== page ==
In other words, manufacturers can now introduce new products cost-effectively and quickly. This includes the ability to produce localized products for specific markets; provide inventory as demands come in; as well explore the extent of other models of business.
Simply, as long as manufacturers get the right technologies, the costs of such technologies will not count for much. They will always get the return on investment.
The Right Software
Naturally, human like the easy way out. In fact, technological advancements – while in themselves not easily achieved – are aimed at simplifying the complex. But there has to be a limit.
Today's 3D modeling software has enabled modelers to create modular models that contain multiple 3D geometry surfaces and objects, and it is mostly for the modelers to decide how the objects integrate together. In this regard, the modelers are expected to manually check their assumptions on how the parts combine, and not merely depending on software to automatically validate those assumptions.
The problem with this software is a wastage of time while waiting for a modeler to make their manual checks.
But with the right software (such as PARTs), this problem can be dealt with. 3D models are still created the same way. However, programmers can assign their assertions to geometry and allow the software to identify assumptions as they are met – or not. At the same time, programmers can also create integrators. These are to ensure that their objects are appropriately combined with others in certain specific ways.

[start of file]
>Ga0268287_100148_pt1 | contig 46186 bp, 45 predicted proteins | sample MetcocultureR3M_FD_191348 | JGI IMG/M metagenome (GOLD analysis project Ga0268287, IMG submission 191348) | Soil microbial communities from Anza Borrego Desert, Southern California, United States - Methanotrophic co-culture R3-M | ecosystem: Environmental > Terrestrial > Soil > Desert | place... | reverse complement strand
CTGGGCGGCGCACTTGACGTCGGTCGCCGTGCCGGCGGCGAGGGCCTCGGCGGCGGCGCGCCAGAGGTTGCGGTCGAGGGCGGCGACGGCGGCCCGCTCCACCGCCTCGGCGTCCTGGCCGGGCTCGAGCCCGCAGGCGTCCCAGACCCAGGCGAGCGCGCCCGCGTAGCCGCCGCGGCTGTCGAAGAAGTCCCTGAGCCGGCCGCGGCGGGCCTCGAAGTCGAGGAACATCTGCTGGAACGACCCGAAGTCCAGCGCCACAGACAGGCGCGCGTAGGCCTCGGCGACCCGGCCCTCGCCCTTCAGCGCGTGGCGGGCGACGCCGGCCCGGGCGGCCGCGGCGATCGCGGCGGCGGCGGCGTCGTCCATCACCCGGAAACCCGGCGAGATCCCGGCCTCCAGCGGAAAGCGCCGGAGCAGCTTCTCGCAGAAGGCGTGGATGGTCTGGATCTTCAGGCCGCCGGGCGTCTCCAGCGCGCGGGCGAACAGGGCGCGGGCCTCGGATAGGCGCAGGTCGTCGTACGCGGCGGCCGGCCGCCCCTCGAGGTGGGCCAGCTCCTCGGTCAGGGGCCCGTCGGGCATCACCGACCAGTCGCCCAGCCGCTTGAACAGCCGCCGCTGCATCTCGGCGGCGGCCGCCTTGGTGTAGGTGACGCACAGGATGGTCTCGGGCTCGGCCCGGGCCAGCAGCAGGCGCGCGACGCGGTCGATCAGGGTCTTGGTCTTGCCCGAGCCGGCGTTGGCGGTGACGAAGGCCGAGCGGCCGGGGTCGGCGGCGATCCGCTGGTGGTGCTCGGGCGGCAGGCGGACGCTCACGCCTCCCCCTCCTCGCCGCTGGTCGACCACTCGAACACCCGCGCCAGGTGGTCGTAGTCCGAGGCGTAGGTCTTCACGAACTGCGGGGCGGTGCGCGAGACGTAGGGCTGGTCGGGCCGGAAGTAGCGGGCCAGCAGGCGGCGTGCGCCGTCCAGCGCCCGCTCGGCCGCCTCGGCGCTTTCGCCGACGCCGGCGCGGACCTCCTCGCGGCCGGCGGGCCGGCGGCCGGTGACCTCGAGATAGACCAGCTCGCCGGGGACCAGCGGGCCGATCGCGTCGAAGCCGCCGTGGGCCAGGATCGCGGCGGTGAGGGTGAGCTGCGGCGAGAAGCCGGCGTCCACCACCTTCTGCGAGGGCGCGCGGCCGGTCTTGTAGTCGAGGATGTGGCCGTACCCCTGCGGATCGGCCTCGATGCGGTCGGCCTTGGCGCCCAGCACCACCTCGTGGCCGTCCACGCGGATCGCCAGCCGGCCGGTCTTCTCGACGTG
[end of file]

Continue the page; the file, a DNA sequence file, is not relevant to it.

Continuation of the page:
In other words, separate parts of the same object can be made separately and individually. Then these parts can be combined, until the rules of their assertions and integrators are met. The parts can then be integrated into a single geometry to print.
This means that 3D models can now be reused and integrated modularly. In simple terms, modelers can now combine geometry and logic to define the additive manufacturing system (such as PARTs) as a set of assertions and integrators.
Think About the Environment
We are at a stage where the impact of manufacturing processes – and any other aspect of business for that matter – on the environment is a major question. Indeed, even as technological advancement continue, it is important to think about how much they contribute towards the environment – or environmental sustainability.
Additive manufacturing has been heralded as one of the more environmentally-sustainable processes in modern manufacturing. It is said to ensure improved resource efficiency (such as by enabling the redesign of manufacturing processes and products); extend product life (through technical repair, remanufacture and refurbishment processes); and reconfigured value chains (e.g. shorter and simper chains of supply as well as more localized production), etc.
But even then, there is a lack of full exploration of additive manufacturing from a sustainability perspective. The cited advantages may also be a negative, especially if they were to lead to increased consumption of resources.
The effectiveness of a manufacturing process is not in isolation from everything else, including the environment. Therefore, in considering best practices for additive manufacturing, manufacturers must also consider the best ways to minimize environmental impact.
Meanwhile, studies will help to illuminate this issue better.